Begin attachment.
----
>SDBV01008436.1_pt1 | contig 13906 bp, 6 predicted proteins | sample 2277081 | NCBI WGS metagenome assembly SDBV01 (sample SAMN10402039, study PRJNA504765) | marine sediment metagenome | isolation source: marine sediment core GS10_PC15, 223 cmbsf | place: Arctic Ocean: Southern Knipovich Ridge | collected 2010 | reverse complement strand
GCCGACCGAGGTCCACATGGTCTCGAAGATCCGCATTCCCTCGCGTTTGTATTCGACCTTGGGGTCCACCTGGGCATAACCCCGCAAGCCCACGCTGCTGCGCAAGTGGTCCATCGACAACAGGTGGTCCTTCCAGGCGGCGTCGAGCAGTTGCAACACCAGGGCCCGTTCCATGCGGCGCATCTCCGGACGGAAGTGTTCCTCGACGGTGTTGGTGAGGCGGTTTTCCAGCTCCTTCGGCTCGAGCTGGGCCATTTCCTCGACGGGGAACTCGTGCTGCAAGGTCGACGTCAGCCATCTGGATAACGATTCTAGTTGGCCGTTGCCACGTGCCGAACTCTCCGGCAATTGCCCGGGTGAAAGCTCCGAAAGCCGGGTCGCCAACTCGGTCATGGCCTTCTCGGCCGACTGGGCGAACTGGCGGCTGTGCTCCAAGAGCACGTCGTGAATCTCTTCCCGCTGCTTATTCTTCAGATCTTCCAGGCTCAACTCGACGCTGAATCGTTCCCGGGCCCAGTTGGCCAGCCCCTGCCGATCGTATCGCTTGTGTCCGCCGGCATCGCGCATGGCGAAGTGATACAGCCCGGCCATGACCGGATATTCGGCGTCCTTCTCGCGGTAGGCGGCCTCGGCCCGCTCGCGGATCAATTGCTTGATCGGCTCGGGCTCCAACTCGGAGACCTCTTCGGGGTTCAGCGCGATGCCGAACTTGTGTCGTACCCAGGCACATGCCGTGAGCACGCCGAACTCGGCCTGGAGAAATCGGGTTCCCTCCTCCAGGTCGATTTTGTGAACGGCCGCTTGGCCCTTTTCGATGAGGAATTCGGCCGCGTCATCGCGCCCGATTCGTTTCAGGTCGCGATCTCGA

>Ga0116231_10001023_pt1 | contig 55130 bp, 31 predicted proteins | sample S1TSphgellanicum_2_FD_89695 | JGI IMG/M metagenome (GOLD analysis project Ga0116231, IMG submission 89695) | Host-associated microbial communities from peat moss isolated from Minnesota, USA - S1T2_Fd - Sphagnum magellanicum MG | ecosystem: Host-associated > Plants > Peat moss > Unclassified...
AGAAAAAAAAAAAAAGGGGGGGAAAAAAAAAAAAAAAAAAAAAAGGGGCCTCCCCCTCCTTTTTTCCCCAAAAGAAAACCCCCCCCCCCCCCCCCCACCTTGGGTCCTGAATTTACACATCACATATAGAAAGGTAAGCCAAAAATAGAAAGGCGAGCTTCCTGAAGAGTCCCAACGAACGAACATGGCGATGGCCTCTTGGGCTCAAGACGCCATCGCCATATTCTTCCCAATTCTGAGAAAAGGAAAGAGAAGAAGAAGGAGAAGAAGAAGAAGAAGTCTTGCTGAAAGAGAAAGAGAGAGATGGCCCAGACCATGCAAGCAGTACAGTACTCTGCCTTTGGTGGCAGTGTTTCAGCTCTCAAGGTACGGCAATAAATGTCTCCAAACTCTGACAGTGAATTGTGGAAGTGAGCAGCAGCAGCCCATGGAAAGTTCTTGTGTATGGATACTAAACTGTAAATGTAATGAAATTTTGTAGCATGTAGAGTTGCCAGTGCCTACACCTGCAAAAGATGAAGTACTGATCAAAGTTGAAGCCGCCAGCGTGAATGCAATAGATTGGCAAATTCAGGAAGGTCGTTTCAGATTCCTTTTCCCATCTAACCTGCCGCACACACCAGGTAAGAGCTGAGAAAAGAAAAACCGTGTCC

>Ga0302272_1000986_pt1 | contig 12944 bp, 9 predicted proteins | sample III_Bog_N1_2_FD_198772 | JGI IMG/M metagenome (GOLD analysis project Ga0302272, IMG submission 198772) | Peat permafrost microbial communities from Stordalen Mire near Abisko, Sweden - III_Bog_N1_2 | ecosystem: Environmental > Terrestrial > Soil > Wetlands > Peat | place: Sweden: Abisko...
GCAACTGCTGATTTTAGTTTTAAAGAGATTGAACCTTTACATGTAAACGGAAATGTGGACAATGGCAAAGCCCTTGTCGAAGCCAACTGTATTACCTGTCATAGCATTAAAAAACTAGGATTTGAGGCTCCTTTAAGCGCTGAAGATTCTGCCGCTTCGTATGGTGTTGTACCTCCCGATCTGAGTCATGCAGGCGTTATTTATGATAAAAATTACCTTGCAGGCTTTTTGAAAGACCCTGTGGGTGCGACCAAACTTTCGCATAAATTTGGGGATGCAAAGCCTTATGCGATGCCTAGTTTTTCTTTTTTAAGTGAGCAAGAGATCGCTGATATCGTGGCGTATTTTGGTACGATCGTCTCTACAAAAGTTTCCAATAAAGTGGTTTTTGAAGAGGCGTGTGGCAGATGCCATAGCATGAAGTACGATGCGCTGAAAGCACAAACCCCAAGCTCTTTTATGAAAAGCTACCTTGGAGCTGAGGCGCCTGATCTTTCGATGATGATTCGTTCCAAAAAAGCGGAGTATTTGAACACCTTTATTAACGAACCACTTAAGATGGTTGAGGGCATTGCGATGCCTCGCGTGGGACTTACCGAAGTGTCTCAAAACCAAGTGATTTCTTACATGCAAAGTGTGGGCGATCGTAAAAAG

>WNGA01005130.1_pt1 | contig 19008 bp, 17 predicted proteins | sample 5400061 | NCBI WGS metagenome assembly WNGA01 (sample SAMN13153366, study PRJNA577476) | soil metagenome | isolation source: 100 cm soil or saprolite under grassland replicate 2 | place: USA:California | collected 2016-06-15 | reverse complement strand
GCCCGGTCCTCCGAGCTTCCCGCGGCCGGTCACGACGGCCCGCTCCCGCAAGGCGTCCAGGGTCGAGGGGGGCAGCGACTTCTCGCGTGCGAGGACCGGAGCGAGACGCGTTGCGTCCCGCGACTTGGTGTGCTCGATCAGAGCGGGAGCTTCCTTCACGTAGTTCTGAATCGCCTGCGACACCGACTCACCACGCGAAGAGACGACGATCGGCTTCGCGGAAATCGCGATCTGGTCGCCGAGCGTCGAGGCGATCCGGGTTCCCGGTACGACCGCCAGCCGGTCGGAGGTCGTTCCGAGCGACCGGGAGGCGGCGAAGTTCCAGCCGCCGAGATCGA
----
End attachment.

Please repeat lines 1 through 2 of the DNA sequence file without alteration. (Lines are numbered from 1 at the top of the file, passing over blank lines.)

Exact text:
>SDBV01008436.1_pt1 | contig 13906 bp, 6 predicted proteins | sample 2277081 | NCBI WGS metagenome assembly SDBV01 (sample SAMN10402039, study PRJNA504765) | marine sediment metagenome | isolation source: marine sediment core GS10_PC15, 223 cmbsf | place: Arctic Ocean: Southern Knipovich Ridge | collected 2010 | reverse complement strand
GCCGACCGAGGTCCACATGGTCTCGAAGATCCGCATTCCCTCGCGTTTGTATTCGACCTTGGGGTCCACCTGGGCATAACCCCGCAAGCCCACGCTGCTGCGCAAGTGGTCCATCGACAACAGGTGGTCCTTCCAGGCGGCGTCGAGCAGTTGCAACACCAGGGCCCGTTCCATGCGGCGCATCTCCGGACGGAAGTGTTCCTCGACGGTGTTGGTGAGGCGGTTTTCCAGCTCCTTCGGCTCGAGCTGGGCCATTTCCTCGACGGGGAACTCGTGCTGCAAGGTCGACGTCAGCCATCTGGATAACGATTCTAGTTGGCCGTTGCCACGTGCCGAACTCTCCGGCAATTGCCCGGGTGAAAGCTCCGAAAGCCGGGTCGCCAACTCGGTCATGGCCTTCTCGGCCGACTGGGCGAACTGGCGGCTGTGCTCCAAGAGCACGTCGTGAATCTCTTCCCGCTGCTTATTCTTCAGATCTTCCAGGCTCAACTCGACGCTGAATCGTTCCCGGGCCCAGTTGGCCAGCCCCTGCCGATCGTATCGCTTGTGTCCGCCGGCATCGCGCATGGCGAAGTGATACAGCCCGGCCATGACCGGATATTCGGCGTCCTTCTCGCGGTAGGCGGCCTCGGCCCGCTCGCGGATCAATTGCTTGATCGGCTCGGGCTCCAACTCGGAGACCTCTTCGGGGTTCAGCGCGATGCCGAACTTGTGTCGTACCCAGGCACATGCCGTGAGCACGCCGAACTCGGCCTGGAGAAATCGGGTTCCCTCCTCCAGGTCGATTTTGTGAACGGCCGCTTGGCCCTTTTCGATGAGGAATTCGGCCGCGTCATCGCGCCCGATTCGTTTCAGGTCGCGATCTCGA